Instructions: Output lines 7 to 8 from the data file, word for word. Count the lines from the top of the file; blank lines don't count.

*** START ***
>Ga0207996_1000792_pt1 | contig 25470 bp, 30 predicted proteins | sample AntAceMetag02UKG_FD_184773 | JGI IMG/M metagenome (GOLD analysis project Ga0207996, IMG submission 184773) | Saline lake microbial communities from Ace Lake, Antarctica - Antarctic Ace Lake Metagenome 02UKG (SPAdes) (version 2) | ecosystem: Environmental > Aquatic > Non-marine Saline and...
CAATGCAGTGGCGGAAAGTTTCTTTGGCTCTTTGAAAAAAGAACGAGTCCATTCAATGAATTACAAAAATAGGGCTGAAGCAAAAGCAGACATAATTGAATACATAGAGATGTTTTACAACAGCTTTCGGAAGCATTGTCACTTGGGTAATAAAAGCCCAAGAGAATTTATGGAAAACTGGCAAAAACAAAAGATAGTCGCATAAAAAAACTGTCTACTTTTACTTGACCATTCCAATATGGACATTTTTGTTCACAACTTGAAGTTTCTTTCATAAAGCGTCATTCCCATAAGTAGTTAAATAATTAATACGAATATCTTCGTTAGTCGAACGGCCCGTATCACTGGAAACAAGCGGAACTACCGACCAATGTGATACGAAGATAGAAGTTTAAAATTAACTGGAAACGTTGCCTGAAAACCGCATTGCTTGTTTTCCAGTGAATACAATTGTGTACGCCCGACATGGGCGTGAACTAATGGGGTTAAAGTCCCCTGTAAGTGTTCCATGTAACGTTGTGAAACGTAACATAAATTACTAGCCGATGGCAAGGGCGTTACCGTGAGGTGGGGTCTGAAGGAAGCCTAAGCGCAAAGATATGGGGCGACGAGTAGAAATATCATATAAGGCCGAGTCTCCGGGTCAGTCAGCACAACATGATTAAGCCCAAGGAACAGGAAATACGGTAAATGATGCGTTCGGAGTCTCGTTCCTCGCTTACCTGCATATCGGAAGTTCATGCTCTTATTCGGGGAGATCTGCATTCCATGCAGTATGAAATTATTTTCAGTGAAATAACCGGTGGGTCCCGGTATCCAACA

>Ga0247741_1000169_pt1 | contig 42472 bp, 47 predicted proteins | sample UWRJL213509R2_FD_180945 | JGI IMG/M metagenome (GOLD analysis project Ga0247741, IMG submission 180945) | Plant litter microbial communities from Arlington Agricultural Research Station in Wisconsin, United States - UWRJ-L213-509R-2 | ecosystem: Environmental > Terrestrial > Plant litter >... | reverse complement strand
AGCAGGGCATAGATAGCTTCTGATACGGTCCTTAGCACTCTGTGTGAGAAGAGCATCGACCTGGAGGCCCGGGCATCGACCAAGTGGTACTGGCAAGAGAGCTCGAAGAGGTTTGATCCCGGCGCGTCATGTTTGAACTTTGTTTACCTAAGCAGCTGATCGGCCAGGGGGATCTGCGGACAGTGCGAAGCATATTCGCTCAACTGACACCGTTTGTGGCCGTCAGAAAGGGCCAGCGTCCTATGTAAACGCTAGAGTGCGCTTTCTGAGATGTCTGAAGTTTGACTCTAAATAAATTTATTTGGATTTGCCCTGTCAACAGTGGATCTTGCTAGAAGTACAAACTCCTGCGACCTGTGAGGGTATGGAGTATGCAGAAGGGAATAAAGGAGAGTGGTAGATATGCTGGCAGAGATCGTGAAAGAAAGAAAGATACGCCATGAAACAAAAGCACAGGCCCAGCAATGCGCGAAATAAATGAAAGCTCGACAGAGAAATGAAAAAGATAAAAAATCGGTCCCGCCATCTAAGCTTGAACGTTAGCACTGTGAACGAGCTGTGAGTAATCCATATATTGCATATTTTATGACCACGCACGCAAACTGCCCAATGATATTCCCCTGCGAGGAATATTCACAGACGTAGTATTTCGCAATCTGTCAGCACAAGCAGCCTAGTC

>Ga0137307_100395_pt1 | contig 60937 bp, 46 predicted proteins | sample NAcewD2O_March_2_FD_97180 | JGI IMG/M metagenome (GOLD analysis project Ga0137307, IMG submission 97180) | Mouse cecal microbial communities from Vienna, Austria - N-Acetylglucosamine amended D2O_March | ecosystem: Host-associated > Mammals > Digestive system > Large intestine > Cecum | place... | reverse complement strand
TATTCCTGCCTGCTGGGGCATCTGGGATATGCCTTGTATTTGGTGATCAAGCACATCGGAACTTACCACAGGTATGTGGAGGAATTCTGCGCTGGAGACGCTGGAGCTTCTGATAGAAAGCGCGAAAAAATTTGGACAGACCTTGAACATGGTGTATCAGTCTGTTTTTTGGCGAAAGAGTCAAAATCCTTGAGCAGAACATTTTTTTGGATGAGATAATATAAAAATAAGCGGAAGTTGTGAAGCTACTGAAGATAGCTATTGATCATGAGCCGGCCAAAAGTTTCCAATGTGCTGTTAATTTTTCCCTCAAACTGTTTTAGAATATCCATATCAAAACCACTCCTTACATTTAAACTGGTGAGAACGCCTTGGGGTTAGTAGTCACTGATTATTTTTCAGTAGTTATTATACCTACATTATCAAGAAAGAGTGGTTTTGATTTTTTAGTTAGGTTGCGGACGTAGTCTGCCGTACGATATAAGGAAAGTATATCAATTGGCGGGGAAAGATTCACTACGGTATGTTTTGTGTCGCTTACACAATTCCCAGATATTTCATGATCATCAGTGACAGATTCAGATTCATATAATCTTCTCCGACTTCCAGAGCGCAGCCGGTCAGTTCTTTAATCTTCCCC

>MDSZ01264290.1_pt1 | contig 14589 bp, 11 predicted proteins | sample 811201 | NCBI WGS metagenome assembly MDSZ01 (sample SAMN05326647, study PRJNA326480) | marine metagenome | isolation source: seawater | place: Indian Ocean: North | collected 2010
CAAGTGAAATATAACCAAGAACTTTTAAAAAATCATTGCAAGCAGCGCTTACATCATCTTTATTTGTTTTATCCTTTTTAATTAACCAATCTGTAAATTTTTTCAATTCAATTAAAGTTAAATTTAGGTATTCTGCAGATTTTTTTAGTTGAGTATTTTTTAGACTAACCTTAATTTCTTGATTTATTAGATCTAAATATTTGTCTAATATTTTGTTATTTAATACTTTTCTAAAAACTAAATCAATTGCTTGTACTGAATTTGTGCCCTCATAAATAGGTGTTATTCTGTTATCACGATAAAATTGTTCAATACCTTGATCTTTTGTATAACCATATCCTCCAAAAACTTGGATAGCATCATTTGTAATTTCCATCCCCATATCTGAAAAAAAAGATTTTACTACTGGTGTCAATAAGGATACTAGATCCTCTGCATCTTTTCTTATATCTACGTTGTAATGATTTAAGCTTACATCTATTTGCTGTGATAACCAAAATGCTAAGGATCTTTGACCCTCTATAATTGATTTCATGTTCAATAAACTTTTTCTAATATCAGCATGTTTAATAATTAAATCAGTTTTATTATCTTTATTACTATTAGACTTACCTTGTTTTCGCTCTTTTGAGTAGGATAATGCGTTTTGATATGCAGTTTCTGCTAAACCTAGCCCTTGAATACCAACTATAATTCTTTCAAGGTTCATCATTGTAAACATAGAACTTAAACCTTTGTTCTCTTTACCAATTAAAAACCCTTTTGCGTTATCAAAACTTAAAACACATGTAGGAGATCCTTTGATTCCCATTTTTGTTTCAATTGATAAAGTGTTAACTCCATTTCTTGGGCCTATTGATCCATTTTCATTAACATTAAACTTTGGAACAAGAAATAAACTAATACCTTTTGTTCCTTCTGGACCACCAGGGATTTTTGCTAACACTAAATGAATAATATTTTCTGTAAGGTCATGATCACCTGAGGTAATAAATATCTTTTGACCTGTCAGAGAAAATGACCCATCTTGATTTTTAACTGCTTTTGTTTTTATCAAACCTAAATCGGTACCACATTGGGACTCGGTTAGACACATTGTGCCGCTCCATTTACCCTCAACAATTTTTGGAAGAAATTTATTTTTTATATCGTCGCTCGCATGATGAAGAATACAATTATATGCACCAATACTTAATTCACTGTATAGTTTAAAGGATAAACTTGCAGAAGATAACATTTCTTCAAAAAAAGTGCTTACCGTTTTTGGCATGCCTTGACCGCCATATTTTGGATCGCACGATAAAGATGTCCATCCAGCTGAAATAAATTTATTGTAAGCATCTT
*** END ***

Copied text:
>MDSZ01264290.1_pt1 | contig 14589 bp, 11 predicted proteins | sample 811201 | NCBI WGS metagenome assembly MDSZ01 (sample SAMN05326647, study PRJNA326480) | marine metagenome | isolation source: seawater | place: Indian Ocean: North | collected 2010
CAAGTGAAATATAACCAAGAACTTTTAAAAAATCATTGCAAGCAGCGCTTACATCATCTTTATTTGTTTTATCCTTTTTAATTAACCAATCTGTAAATTTTTTCAATTCAATTAAAGTTAAATTTAGGTATTCTGCAGATTTTTTTAGTTGAGTATTTTTTAGACTAACCTTAATTTCTTGATTTATTAGATCTAAATATTTGTCTAATATTTTGTTATTTAATACTTTTCTAAAAACTAAATCAATTGCTTGTACTGAATTTGTGCCCTCATAAATAGGTGTTATTCTGTTATCACGATAAAATTGTTCAATACCTTGATCTTTTGTATAACCATATCCTCCAAAAACTTGGATAGCATCATTTGTAATTTCCATCCCCATATCTGAAAAAAAAGATTTTACTACTGGTGTCAATAAGGATACTAGATCCTCTGCATCTTTTCTTATATCTACGTTGTAATGATTTAAGCTTACATCTATTTGCTGTGATAACCAAAATGCTAAGGATCTTTGACCCTCTATAATTGATTTCATGTTCAATAAACTTTTTCTAATATCAGCATGTTTAATAATTAAATCAGTTTTATTATCTTTATTACTATTAGACTTACCTTGTTTTCGCTCTTTTGAGTAGGATAATGCGTTTTGATATGCAGTTTCTGCTAAACCTAGCCCTTGAATACCAACTATAATTCTTTCAAGGTTCATCATTGTAAACATAGAACTTAAACCTTTGTTCTCTTTACCAATTAAAAACCCTTTTGCGTTATCAAAACTTAAAACACATGTAGGAGATCCTTTGATTCCCATTTTTGTTTCAATTGATAAAGTGTTAACTCCATTTCTTGGGCCTATTGATCCATTTTCATTAACATTAAACTTTGGAACAAGAAATAAACTAATACCTTTTGTTCCTTCTGGACCACCAGGGATTTTTGCTAACACTAAATGAATAATATTTTCTGTAAGGTCATGATCACCTGAGGTAATAAATATCTTTTGACCTGTCAGAGAAAATGACCCATCTTGATTTTTAACTGCTTTTGTTTTTATCAAACCTAAATCGGTACCACATTGGGACTCGGTTAGACACATTGTGCCGCTCCATTTACCCTCAACAATTTTTGGAAGAAATTTATTTTTTATATCGTCGCTCGCATGATGAAGAATACAATTATATGCACCAATACTTAATTCACTGTATAGTTTAAAGGATAAACTTGCAGAAGATAACATTTCTTCAAAAAAAGTGCTTACCGTTTTTGGCATGCCTTGACCGCCATATTTTGGATCGCACGATAAAGATGTCCATCCAGCTGAAATAAATTTATTGTAAGCATCTT